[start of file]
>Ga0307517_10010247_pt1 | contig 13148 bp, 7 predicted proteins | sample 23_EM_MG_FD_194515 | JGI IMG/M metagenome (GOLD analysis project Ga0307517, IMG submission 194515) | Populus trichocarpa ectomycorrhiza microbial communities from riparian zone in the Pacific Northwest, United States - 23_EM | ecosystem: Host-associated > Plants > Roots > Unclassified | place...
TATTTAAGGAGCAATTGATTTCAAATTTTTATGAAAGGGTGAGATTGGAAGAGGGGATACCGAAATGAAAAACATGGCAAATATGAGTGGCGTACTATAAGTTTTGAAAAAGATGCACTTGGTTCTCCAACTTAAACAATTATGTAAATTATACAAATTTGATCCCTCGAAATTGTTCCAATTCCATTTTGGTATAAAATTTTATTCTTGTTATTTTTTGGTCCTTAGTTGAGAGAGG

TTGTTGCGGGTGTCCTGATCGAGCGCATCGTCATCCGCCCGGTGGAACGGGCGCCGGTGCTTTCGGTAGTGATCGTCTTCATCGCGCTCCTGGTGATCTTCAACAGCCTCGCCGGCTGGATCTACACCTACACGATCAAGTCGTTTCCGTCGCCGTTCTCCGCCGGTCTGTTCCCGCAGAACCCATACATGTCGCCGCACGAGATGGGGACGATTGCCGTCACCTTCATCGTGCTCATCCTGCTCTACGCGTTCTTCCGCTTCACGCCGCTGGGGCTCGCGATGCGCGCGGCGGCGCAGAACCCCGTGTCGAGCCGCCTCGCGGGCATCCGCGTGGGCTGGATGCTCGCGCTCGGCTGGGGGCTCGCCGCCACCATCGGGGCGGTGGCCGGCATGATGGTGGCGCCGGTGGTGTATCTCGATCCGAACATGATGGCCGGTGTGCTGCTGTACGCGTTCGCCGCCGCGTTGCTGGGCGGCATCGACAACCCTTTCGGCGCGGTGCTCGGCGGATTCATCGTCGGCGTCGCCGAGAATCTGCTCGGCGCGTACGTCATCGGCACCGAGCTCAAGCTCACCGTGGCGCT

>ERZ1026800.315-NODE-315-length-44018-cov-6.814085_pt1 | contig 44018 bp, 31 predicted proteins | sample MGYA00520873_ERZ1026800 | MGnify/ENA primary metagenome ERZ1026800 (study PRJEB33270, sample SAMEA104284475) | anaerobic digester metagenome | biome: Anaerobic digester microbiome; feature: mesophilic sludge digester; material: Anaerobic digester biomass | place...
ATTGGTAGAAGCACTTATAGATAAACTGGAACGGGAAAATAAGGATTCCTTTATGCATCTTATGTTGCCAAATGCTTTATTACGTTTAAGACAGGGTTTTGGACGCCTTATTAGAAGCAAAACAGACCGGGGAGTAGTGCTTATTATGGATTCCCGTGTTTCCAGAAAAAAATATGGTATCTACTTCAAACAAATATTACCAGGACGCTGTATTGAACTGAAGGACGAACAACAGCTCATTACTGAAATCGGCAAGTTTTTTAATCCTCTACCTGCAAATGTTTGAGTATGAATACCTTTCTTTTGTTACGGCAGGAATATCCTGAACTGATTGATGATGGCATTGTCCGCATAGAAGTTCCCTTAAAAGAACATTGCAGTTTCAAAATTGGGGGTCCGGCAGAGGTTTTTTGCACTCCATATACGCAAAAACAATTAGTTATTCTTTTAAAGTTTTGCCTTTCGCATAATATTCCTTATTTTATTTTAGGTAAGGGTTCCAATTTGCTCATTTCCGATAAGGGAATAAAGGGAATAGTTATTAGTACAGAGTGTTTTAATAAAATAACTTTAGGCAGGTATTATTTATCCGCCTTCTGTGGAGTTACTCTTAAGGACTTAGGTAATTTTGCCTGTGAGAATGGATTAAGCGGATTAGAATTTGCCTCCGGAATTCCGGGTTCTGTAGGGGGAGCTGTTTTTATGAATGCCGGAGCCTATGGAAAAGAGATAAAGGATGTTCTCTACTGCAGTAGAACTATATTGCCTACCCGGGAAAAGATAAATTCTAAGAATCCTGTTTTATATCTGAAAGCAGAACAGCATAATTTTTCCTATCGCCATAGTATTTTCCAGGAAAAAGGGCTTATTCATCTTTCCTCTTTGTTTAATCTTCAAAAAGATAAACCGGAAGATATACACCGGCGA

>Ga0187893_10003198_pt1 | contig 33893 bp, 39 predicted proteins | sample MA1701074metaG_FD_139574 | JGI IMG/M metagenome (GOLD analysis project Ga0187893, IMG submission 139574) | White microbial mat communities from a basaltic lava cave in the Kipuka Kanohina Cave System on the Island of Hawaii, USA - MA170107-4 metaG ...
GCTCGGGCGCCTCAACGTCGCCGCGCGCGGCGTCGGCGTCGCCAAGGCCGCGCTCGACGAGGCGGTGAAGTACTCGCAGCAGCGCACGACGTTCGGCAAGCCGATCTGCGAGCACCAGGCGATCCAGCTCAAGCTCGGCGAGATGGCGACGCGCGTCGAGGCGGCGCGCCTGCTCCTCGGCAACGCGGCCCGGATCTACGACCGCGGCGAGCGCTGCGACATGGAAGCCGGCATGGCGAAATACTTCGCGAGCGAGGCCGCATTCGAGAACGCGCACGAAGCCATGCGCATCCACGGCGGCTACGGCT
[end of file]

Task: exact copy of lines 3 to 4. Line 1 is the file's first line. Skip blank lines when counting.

TTGTTGCGGGTGTCCTGATCGAGCGCATCGTCATCCGCCCGGTGGAACGGGCGCCGGTGCTTTCGGTAGTGATCGTCTTCATCGCGCTCCTGGTGATCTTCAACAGCCTCGCCGGCTGGATCTACACCTACACGATCAAGTCGTTTCCGTCGCCGTTCTCCGCCGGTCTGTTCCCGCAGAACCCATACATGTCGCCGCACGAGATGGGGACGATTGCCGTCACCTTCATCGTGCTCATCCTGCTCTACGCGTTCTTCCGCTTCACGCCGCTGGGGCTCGCGATGCGCGCGGCGGCGCAGAACCCCGTGTCGAGCCGCCTCGCGGGCATCCGCGTGGGCTGGATGCTCGCGCTCGGCTGGGGGCTCGCCGCCACCATCGGGGCGGTGGCCGGCATGATGGTGGCGCCGGTGGTGTATCTCGATCCGAACATGATGGCCGGTGTGCTGCTGTACGCGTTCGCCGCCGCGTTGCTGGGCGGCATCGACAACCCTTTCGGCGCGGTGCTCGGCGGATTCATCGTCGGCGTCGCCGAGAATCTGCTCGGCGCGTACGTCATCGGCACCGAGCTCAAGCTCACCGTGGCGCT

>ERZ1026800.315-NODE-315-length-44018-cov-6.814085_pt1 | contig 44018 bp, 31 predicted proteins | sample MGYA00520873_ERZ1026800 | MGnify/ENA primary metagenome ERZ1026800 (study PRJEB33270, sample SAMEA104284475) | anaerobic digester metagenome | biome: Anaerobic digester microbiome; feature: mesophilic sludge digester; material: Anaerobic digester biomass | place...